The late Sudirman Haji Arshad was actually the first Malay singer that I actually had a cassette of. The album was Anak Muda and I was in standard four. It was likely that my parents bought it for me from Raymond’s music shop in Ampang Park, and I remembered (I think) looking at the cassette liner notes at my aunt’s house in Melawati thereafter.

I think my interest in his songs stemmed from seeing him singing on weekly variety programmes on RTM which also had comedy segments where he’d be paired with (the late) Yusni Jaafar, apart from the radio of course. Before the advent of actual music videos, these RTM programmes would make their own versions, like Basikal Tua which also featured Yusni in it. I remembered singing along to Toyol which pretty much came out during the days when the Berita Minggu comic strip of the same name by Raja Hamzah was ever so popular.

Toyol – jika kau datang lagi ke dalam mimpi
Aku ajar engkau menari
Toyol – jika kau ada lagi di zaman ini
Aku ajar engkau menyanyi

Sudirman’s songs were pretty varied genre-wise – obvious Malay pop fare was his forte with some of the faster tempo ones being pretty disco (it was the late 70s/early 80s). His ballads were the most memorable among listeners, and I remembered songs like Salam Terakhir and Terasing on the radio in the dorms at boarding school over the weekend. I somehow liked his traditional stuff like Joget Kenangan Manis and some of his covers, which at that time I wasn’t aware of. Covers of songs by the late R. Azmi like Hoore! Hoore! and Kerana Mata were my favourite. And then there was this 1982 Patrick Yeoh film called Kami which starred Sudirman in the lead role of Tookoo, a lad who ran away from home trying to make ends meet in the big city. I saw this tear jerker of a story (not of the typical Malay cinta variety) with my family at panggung Ria, TTDI’s cinema at that time, and to our surprise some of the scenes were shot a couple of minutes from our house.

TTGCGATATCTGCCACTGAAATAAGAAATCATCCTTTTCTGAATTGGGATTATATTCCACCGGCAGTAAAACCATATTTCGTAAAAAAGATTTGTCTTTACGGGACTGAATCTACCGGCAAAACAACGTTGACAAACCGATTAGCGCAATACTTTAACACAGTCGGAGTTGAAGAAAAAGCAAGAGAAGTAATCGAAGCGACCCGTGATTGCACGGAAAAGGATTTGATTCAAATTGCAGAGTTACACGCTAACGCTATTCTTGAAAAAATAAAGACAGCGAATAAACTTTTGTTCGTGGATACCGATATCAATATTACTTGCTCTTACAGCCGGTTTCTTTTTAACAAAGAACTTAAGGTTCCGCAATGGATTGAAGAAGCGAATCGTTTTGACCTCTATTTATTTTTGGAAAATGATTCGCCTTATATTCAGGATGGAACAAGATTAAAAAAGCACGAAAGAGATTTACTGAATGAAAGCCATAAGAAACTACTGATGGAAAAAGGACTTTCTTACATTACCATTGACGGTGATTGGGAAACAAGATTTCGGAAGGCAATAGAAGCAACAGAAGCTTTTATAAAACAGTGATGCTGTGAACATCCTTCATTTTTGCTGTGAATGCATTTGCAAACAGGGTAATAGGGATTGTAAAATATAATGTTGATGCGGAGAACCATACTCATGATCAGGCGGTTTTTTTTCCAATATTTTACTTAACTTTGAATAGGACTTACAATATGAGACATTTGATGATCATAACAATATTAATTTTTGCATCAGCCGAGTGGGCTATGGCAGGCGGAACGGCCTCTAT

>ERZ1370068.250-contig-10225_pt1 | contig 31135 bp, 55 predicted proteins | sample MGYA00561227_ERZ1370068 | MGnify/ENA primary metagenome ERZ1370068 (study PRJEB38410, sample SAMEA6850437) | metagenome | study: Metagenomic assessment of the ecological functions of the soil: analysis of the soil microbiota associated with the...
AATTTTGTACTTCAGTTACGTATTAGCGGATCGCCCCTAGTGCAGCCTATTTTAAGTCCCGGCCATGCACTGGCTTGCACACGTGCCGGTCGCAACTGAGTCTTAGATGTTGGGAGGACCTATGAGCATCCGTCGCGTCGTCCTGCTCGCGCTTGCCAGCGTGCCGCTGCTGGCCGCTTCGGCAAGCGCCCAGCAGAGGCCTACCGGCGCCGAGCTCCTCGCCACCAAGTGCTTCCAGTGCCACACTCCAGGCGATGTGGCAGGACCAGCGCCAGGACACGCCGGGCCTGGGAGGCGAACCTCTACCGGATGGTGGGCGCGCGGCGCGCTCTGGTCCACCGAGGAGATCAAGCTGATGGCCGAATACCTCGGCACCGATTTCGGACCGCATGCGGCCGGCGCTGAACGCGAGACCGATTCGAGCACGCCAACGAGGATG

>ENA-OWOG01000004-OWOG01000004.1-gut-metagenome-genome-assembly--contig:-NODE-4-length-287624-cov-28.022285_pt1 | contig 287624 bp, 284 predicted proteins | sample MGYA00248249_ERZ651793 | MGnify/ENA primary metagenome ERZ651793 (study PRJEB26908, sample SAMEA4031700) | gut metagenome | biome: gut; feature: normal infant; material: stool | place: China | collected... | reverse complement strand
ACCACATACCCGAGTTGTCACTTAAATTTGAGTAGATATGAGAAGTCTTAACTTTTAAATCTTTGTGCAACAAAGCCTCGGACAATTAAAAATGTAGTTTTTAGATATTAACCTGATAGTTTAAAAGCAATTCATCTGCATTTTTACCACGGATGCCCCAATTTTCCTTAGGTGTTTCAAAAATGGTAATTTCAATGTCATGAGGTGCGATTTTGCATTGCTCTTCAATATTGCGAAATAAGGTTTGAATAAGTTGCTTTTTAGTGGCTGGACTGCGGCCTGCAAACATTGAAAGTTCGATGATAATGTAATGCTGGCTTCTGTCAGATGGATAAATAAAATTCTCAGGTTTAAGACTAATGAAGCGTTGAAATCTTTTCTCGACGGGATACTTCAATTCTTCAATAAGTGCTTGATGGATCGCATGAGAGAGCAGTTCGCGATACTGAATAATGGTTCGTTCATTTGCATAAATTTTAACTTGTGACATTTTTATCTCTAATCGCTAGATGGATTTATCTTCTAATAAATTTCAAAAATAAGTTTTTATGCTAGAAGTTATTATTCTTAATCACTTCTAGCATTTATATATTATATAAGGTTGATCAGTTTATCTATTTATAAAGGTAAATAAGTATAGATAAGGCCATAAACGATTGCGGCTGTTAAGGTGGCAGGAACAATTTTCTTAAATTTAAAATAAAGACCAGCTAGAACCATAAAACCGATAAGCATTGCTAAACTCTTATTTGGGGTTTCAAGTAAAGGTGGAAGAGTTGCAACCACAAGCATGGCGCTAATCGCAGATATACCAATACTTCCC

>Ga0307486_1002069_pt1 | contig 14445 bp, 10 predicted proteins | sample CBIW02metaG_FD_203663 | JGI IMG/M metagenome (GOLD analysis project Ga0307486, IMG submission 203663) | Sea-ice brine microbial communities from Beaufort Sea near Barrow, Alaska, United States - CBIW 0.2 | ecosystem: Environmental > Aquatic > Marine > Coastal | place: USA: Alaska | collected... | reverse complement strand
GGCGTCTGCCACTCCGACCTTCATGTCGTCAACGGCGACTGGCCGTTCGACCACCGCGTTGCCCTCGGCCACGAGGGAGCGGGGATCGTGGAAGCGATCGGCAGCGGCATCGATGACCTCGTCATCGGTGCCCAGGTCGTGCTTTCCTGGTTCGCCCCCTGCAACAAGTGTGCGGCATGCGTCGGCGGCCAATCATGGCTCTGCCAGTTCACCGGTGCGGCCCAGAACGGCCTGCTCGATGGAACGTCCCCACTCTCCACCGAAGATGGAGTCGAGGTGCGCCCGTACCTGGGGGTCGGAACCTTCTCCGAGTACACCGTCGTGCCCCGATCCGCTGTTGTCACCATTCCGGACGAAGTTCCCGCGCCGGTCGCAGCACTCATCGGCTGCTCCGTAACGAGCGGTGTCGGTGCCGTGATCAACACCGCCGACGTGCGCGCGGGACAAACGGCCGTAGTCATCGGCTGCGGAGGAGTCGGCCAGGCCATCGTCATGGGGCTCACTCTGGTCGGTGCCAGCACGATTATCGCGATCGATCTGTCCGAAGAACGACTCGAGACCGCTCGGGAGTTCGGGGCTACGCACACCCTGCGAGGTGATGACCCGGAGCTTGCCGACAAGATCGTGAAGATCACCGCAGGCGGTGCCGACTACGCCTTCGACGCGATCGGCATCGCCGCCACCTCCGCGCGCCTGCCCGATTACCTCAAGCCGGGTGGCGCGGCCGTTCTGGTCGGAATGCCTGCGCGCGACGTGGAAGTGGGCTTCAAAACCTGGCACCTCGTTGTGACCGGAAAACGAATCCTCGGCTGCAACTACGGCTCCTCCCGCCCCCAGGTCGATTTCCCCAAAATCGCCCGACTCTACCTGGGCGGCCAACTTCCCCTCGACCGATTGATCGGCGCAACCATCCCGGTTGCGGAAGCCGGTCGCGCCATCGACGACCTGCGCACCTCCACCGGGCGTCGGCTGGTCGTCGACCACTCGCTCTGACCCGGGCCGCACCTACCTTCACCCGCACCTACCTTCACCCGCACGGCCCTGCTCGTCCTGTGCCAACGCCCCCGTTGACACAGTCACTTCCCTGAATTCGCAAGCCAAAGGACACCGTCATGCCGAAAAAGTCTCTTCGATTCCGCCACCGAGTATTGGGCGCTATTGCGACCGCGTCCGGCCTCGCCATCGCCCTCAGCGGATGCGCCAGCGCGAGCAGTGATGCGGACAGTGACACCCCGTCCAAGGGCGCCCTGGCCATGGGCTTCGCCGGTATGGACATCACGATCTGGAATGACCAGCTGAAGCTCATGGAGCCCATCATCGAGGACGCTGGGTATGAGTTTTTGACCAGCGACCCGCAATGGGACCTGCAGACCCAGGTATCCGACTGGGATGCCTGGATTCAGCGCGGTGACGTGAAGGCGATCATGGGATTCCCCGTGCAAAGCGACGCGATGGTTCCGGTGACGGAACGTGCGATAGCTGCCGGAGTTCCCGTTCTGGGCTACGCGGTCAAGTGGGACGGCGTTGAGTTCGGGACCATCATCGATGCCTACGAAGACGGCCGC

It was after Hari Raya of this year that I started to revisit what little music sung by Sudirman that existed in my iTunes, thanks to the inclusion of Dari Jauh Ku Pohon Maaf in my Raya playlist. On noticing a few missing songs, I began downloading them from a Best of… selection on iTunes. I also began to check out Wikipedia which contained documentation of his discography, complete with track listing sufficient to satisfy this iTunes song info completist. I was surprised to see some of his earlier stuff were written by the likes of Ooi Eow Jin, which included a very traditional Malay-sounding melody called Gerimis Di Lautan, with lyrics by Habsah Hassan.

Gerimis di lautan
Mendayung sampan ke muara
Mendayung sampan ke muara
Pada rembulan pungguk merayu

Menangis kesiangan
Menanggung rindu pada si dia
Menanggung rindu pada si dia
Apakan daya orang tak mahu

Habsah Hassan went on to pen Sudirman’s later hits like Merisik Khabar. Another pleasant surprise was that my uncle, Raja Kobat, wrote two of Sudirman’s songs. I can’t remember these songs being well known but the poignant Cinta from the 1981 record Lagu Dari Kota comes to mind, the other being the more traditional Teratai Menjelma.

Teratai menjelma menawan hati
Lalu ku petik ku belai ku cium berkali-kali
Lalu ku petik ku belai ku cium berkali-kali

One thing about these older songs, they were recorded with real instruments, complete with brass and strings. And for the first few records, Sudirman had an album out a year, despite the rampant problems with piracy. He wasn’t just a singer of the people but also a flamboyant performer, something you’ll notice if you go through any of his live performances on YouTube. His onstage theatrics may seem dated by today’s standards, but I chanced upon this live performance in Melaka on YouTube. How it reminds me of a different time when Malaysians were a bit less… uptight.

I preferred his Malay songs than his English ones. One Thousand Million Smiles was performed in London when I was a student in 1989, following which he won the title Asia’s No. 1 Performer, but despite that, the song sounded a tad unusual to me – it kinda started like a ballad which was great but when it evolved to a fast interlude after the bridge[1], I was a bit taken aback. Another example of his flamboyant image was his onstage Malaysian flag costume, one of which he wore at the massive Chow Kit Road gig in 1986. I was at school in Seremban at that time, so I can’t remember if the show was televised, but it was massive. And it was free. Have a look at this TV3 segment:

Sudirman would have been in his early 60s now if it wasn’t for his untimely demise at the age of 37. I wonder what his music will sound like if he was still around today. All that is left for me now when I listen to his songs are sweet memories of my childhood and the many things we did as a family. The flame that burns twice as bright burns half as long. Paraphrasing Blade Runner’s Eldon Tyrell, his had burnt so very brightly.

[1]I wondered if that fast interlude was written specifically for his dance segment during his performance at the Royal Albert Hall.